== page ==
Interview with Paul Kemp

What motivated you to become an indie author?
I feel like I have a lot of stories to tell. I tried to go through the established method of contacting an agent, but of the hundred or so emails I sent out, I received only four replies and they were all negative. Next, I tried "self publishing" and discovered that I didn't have enough money to pursue it. My book languished for the last couple of years and recently I started running into all sorts of information on becoming an indie author. I had nothing to lose and a ton of material waiting to be published, so I said, "Why Not?"
What is the greatest joy of writing for you?
My greatest joy is the act of creation. A lot of times, I think I know what's going to happen in a story and I find that new situations come up independent of what I thought was going to happen. This occurs quite a bit during the rewrites when I think I've already got A, B and C, only to find out that a lot more happens and B becomes E and everything gets pushed back and changed as a result. It's like playing music live - anything can happen and usually does up until the time it gets "frozen" in its final form by being published.
What do your fans mean to you?
I love my fans and welcome their feedback. I genuinely hope they feel the same about my stories as I do.
What are you working on next?
The sequel to The Daddy Diaries is just beginning the publication process, so there's a lot going on with that. I also have a series of adventure/fantasy books that I'm trying to get published, and a couple of unrelated novels that are in the works, as well as continuing on with the blogs that may make up a future Daddy Diaries book.
Who are your favorite authors?
It's like asking who's your favorite guitarist. I like a wide variety of authors. My two favorites are Dr. Hunter S. Thompson and Rex Stout. Next on the list, in no particular order, would be Herman Melville, Alexandre Dumas, John Sandford, Charles Dickens, Frank Herbert, Isaac Asimov and Stephen R. Donaldson.
When you're not writing, how do you spend your time?
I listen to music quite a bit, everything from the Beatles to Muddy Waters, from Norah Jones to Frank Zappa and the Grateful Dead. I also think a lot about what I want to write next, or what I'm currently writing. In between all of that, I relax with my wife or spend time tormenting my teenage sons.
Do you remember the first story you ever wrote?
Yes I do. It was in the fourth grade and we had to write and then record our stories for Parent's Night. My story was about becoming a world famous author who parlays his royalties into fabulous wealth that allows him to own everything on the planet and then start expanding his holdings throughout the galaxy and universe. I was quiet ambitious for my age.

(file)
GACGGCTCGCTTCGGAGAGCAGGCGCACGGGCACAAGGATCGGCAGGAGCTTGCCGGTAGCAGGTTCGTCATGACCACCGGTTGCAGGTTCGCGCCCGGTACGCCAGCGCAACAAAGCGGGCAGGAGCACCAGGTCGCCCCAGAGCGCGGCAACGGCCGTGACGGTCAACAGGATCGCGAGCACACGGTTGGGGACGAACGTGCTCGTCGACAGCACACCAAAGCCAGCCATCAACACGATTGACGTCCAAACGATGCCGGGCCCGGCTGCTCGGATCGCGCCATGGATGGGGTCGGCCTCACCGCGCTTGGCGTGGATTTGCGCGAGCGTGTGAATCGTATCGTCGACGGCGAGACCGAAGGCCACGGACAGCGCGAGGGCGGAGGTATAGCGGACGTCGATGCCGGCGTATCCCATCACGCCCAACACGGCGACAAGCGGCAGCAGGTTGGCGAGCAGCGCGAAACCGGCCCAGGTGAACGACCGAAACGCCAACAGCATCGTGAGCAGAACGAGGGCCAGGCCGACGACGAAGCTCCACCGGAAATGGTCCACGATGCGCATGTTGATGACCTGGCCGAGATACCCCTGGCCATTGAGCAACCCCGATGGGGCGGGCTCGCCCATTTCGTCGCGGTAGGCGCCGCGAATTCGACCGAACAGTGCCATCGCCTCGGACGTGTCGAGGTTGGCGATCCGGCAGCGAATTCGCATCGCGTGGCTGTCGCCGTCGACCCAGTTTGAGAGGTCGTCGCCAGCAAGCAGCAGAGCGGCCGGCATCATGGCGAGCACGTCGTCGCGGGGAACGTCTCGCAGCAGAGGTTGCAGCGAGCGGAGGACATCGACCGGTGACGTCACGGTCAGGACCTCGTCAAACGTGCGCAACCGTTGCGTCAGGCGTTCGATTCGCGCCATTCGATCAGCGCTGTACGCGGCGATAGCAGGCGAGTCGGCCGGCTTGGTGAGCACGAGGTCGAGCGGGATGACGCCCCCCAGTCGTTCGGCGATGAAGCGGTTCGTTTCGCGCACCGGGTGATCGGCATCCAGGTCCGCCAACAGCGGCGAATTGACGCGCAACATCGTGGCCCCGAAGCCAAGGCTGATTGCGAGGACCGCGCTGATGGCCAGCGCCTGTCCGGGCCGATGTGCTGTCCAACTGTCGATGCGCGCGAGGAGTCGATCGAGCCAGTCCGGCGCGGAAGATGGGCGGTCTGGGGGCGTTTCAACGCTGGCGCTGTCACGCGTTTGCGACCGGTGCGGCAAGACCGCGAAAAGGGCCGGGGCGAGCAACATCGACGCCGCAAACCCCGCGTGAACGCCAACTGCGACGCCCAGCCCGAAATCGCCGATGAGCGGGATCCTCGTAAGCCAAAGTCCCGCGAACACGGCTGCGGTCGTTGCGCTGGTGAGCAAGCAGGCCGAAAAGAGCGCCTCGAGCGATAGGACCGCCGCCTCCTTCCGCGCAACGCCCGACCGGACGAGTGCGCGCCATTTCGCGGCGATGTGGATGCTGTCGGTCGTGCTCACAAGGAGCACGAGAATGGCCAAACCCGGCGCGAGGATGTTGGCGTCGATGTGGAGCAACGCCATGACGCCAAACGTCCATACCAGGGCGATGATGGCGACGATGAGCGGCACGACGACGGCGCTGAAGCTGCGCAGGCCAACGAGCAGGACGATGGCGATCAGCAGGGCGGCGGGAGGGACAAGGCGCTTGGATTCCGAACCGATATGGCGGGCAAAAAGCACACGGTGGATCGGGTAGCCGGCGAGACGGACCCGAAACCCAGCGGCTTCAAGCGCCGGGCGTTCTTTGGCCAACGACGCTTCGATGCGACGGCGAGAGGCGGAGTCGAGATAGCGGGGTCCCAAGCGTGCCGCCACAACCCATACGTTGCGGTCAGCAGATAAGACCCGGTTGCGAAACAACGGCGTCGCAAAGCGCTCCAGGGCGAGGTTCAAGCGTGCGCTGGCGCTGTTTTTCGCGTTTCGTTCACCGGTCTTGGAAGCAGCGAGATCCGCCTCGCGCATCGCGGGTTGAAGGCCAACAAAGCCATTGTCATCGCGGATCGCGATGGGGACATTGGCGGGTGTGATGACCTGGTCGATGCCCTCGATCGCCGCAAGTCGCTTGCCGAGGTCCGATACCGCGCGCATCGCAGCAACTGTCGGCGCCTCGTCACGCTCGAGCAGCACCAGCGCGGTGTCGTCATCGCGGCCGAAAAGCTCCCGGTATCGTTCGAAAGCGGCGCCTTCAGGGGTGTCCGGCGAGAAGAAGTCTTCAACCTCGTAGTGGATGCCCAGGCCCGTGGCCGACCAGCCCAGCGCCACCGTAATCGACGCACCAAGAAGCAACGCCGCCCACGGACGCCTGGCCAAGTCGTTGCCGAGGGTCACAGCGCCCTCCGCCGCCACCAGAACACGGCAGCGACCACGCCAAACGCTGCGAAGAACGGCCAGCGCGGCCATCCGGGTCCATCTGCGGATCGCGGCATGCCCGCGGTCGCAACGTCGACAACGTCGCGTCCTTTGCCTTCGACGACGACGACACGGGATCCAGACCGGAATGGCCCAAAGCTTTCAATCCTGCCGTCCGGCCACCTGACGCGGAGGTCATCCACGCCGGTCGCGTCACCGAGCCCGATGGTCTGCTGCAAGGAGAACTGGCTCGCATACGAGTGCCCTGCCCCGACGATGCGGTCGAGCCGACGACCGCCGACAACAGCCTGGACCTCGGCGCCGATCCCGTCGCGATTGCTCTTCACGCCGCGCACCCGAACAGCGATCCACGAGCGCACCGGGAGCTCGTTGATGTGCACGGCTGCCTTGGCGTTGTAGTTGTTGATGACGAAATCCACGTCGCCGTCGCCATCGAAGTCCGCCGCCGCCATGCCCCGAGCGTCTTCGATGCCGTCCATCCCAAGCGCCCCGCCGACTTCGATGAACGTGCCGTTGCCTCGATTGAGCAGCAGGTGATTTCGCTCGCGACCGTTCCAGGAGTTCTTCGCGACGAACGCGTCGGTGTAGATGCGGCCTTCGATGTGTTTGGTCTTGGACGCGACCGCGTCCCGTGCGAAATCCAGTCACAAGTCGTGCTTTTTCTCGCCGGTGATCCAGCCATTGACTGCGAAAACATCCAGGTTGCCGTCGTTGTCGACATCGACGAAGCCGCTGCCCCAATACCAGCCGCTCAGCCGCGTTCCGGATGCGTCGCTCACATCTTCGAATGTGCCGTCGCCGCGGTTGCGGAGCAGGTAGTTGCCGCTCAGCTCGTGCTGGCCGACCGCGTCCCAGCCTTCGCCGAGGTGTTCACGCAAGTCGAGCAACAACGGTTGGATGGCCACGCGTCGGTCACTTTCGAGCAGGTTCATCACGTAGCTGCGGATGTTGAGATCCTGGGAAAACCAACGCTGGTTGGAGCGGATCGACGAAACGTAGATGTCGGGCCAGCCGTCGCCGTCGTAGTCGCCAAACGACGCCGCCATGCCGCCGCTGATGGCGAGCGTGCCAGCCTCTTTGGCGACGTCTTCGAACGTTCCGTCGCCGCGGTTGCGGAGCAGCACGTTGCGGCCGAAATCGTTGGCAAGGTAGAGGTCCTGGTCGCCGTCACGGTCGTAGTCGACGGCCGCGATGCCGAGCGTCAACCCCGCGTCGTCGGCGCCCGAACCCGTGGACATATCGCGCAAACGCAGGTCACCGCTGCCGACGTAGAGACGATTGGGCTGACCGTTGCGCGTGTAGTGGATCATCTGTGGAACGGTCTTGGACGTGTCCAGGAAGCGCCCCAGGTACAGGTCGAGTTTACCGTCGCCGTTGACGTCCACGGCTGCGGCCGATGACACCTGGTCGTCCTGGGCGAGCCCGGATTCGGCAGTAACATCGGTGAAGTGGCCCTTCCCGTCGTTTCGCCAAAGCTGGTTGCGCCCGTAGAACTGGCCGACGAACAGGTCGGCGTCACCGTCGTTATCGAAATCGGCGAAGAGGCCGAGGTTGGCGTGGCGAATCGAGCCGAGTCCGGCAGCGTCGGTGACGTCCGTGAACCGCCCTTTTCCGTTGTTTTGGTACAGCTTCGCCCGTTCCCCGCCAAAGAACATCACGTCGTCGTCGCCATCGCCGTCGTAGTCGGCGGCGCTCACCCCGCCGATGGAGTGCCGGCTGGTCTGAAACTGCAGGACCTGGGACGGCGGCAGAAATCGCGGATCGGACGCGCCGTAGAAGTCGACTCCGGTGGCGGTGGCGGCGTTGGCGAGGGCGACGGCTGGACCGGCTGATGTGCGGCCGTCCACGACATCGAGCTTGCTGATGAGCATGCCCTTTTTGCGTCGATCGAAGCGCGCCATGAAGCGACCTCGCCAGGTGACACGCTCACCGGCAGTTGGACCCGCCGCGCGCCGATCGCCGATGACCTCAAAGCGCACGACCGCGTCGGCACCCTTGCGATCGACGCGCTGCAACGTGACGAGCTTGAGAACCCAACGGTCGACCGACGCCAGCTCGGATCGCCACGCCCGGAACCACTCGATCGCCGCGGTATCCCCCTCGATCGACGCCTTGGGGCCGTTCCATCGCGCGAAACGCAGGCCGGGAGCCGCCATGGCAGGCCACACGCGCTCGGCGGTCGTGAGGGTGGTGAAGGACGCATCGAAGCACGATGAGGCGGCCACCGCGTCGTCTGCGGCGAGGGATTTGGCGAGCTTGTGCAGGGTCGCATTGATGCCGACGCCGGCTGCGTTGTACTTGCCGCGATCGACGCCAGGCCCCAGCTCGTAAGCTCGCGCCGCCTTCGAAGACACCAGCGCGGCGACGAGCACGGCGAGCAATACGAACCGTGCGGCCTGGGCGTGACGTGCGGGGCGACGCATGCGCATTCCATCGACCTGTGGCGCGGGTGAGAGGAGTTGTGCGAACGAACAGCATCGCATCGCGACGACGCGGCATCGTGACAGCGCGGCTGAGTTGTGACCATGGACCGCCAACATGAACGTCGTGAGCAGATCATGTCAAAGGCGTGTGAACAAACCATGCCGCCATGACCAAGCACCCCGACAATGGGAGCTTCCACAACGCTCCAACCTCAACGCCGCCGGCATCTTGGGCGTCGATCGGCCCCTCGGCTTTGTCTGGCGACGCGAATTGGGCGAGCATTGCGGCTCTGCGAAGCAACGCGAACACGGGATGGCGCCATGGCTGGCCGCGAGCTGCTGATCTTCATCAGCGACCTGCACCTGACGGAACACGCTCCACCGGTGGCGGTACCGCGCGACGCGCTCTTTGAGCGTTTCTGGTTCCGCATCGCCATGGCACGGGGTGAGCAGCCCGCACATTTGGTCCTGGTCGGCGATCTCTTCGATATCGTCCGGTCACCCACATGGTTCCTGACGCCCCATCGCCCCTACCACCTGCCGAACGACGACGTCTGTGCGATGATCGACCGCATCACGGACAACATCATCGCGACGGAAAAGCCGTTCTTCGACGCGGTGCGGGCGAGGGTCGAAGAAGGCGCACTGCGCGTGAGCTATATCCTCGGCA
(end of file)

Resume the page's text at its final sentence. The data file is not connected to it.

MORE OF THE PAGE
What is your writing process?
I play a lot of online games while I'm writing. LOL I alternate between writing and playing games. I have a very short attention span, so going back and forth seems to help, although I have to be careful about not getting stuck playing too many games. Usually, I start with one idea and see where it leads me. If there seems to be promise in the story, I continue on with it until it gets to a point where I think it's good enough to show someone.
What are your five favorite books, and why?
It depends on my mood and what's going on in my life. I love the Nero Wolfe mysteries by Rex Stout. Even though I've read most of them several times, I love the way they're written and the flow of the stories. If I have a meeting at one of my sons' schools, I tend to bone up on my Hunter S. Thompson - nobody else has that razor sharp way of writing that inspires the sort of bad craziness that strikes fear in the heart of school administrators. Generally, I love classic literature from all periods. If it's well written and makes me want to read more or reread the story, then I like it.
Describe your desk
A mound of paper. Although I write on the computer, I can't function with a clean desk. I need to have bills, tools, pens and anything else I can find piled up around the monitor. Every once in a while my wife makes me clean up the clutter, but it never lasts. I don't function nearly as well unless there's an organized chaos in front and on all sides of me.
Published 2014-02-17.
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Books by This Author

The Daddy Diaries 2 - Stuck in Rush Hour on the Road Less Traveled
Price: $2.99 USD. Words: 101,570. Language: English. Published: August 8, 2016. Categories: Nonfiction » Parenting » Divorce and children
The Adventure Continues! Join Paul as he navigates the perils of single fatherhood, learning that his children have as much to teach him as he gives them his knowledge of the world around them. Paul keeps an eye toward the humorous as he relates the ups and downs of raising his two sons, one of whom is autistic.
The Daddy Diaries: A Year in the Life of a Modern American Dad
Price: $1.99 USD. Words: 84,530. Language: English. Published: February 15, 2014. Categories: Nonfiction » Biography » Autobiographies & Memoirs, Nonfiction » Parenting » Divorce and children
A humorous look at the ups and downs of raising two boys, one of whom is autistic. Raising a special needs child, the death of a close relative and a marriage dissolving into hostility and divorce are the challenges facing a father who tries to balance work and family. Through it all, the author maintains his sense of humor as he relies on the hope of being reunited with his children.